Every month GKP identifies who in the world of education has scored in the PR stakes and who has had a communications malfunction.
Communications #fail of the month
Some people don’t have to wait for April to experience their cruellest month. March turned out to be pretty torrid for the secretary of state for education, largely because of continued negative reaction to her white paper. Not only was she put through the mill on Mumsnet by unconvinced parents, she also had to suffer the drip, drip of dissent from less than enthusiastic fellow Tories.
Her worst moment undoubtedly came at teaching union NASUWT’s conference over Easter. It was brave of her to go. Many of her predecessors, tired of relentless abuse and in one case being shoved in a cupboard, usually decided that Easter was best spent in garden centres than union conferences.
Ms Morgan would have known that she would get a frosty reception regardless of what she said. As she intended to deliver an uncompromising message, basically “Opposition to our reforms is futile, we’re right, sod you”, she would have also known frostiness would quickly be replaced by fury. And so it proved. Why then did she do it?
Ms Morgan was never going to win over the audience in the hall. As a message “You’re dinosaurs and a disgrace” isn’t exactly persuasive. The real audience of course was the wider public – she wanted to convey that she was set on reform and wouldn’t be dissuaded by unreconstructed unions. Unfortunately for her, the headlines next day led on the “heckling and laughter” her speech provoked rather than her determination to proceed with reform.
Contrast that with the press reaction to a similarly uncompromising message delivered by home secretary Theresa May to the Police Federation last year. She too pointed out they had a history of greeting reform with outlandish claims and scaremongering. The delegates responded with silent anger rather than furious guffaws but next day the press led on her defiance rather than their reaction.
The question is why did Nicky fail where Theresa succeeded? I think it all comes down to delivery. Take a look. Ms May delivered a well-crafted, fact-laden speech in the steely manner of a disappointed governess. Ms Morgan stumbled through a string of platitudes and smiled, inviting the audience to conclude that she wasn’t serious and didn’t really believe what she was saying.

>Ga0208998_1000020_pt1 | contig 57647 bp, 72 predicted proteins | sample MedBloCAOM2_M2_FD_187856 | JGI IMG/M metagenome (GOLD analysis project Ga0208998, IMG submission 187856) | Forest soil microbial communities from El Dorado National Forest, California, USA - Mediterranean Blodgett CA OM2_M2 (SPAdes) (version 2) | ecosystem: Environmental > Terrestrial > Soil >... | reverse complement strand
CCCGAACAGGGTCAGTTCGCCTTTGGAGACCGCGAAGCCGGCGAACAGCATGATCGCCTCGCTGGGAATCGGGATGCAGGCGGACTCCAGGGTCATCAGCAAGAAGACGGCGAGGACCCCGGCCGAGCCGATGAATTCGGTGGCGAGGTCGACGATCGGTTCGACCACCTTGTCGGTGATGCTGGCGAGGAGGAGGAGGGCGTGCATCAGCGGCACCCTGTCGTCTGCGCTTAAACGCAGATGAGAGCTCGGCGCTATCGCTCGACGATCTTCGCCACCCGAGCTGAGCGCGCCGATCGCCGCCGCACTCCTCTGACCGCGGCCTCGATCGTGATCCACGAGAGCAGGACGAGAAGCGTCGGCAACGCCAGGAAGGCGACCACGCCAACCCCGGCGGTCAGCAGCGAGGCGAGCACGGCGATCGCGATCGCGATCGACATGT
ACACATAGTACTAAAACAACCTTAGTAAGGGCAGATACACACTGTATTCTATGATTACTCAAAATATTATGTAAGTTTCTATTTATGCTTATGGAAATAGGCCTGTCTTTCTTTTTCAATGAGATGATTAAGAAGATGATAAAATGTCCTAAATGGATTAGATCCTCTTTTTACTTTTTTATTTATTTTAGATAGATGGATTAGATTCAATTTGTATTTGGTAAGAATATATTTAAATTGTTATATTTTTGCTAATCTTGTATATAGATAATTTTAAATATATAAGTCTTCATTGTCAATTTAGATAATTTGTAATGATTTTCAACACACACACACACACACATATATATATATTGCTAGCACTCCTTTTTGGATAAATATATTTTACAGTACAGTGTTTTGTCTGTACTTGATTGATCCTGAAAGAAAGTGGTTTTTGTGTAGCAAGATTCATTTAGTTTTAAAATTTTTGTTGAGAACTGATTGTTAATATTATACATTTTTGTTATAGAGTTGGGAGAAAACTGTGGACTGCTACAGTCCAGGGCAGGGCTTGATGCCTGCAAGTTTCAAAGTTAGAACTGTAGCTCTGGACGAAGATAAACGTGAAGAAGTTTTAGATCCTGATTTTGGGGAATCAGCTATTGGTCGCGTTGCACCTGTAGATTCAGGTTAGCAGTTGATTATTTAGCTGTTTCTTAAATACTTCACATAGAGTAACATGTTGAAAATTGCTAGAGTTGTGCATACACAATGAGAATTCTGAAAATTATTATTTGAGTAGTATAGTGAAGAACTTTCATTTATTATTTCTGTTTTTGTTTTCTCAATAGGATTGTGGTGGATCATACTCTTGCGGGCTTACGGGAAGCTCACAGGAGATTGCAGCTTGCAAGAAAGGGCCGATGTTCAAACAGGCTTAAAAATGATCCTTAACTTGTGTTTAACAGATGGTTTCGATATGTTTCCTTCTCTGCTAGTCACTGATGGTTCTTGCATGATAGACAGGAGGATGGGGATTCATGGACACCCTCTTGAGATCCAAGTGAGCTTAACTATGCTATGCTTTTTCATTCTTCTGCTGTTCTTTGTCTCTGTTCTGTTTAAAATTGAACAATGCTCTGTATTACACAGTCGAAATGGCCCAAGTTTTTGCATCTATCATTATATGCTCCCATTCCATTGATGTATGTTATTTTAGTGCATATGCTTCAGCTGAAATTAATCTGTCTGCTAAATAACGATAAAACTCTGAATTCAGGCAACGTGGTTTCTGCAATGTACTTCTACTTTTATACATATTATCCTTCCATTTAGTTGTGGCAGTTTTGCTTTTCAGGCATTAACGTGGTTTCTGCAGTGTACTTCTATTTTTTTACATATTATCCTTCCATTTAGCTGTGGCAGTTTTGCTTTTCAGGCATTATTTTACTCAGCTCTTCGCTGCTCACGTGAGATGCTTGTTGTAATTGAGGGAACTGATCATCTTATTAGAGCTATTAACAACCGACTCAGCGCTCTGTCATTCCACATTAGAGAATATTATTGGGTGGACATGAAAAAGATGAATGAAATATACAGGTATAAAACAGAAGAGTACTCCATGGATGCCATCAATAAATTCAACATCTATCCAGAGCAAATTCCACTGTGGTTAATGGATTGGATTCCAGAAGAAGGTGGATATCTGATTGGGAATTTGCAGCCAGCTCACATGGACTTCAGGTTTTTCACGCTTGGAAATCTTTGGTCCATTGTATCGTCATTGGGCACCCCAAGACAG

Ms Morgan is our communications fail of the month not because she went to speak to a hostile audience but because she didn’t know how to say what she wanted to say when she got there.
Communications #win of the month
This has to be the National Environment Research Council for its splendid campaign to name its soon-to-be-launched £200 million polar research ship. It was ‘brave’ of its PR agency to suggest that the NERC ask the public for suggestions. And suggest they did. Some level-headed souls suggested David Attenborough or Henry Worsley, in honour of the recently deceased polar explorer. But large numbers opted for Ice Ice Baby, It’s Bloody Cold Here and Usain Boat. The runaway favourite was of course the uttlerly bonkers Boaty McBoatface.
One can only imagine the horror of serious scientists at the prospect of sailing the oceans on board the RRS Boaty McBoatface. It would be bad enough on the hull. But on correspondence or name badges – oh the shame!
Fortunately, the NERC took all the joshing in its stride and reacted with indulgent good humour. “No need to be sorry, James”, they tweeted to the shocked guy who first suggested Boaty, “we are loving it”. As well they might. Few people outside academia would have heard of the NERC let alone its work. And now they do.
So well done NERC – you are our Communications Hit of the month, not because you intended all this hilarity but because you responded to it intelligently and with a distinct lack of pomposity. And in any case, as the campaign’s fine print points out, the NERC retains the right to have the final choice of name so the chances of RRS Boaty McBoatface sailing into port anytime soon are rather slim.
Gerard Kelly is the former editor of the Times Educational Supplement and Times Higher Education. He is the founding partner of Gerard Kelly & Partners (GKP), a communications consultancy specialising in education PR.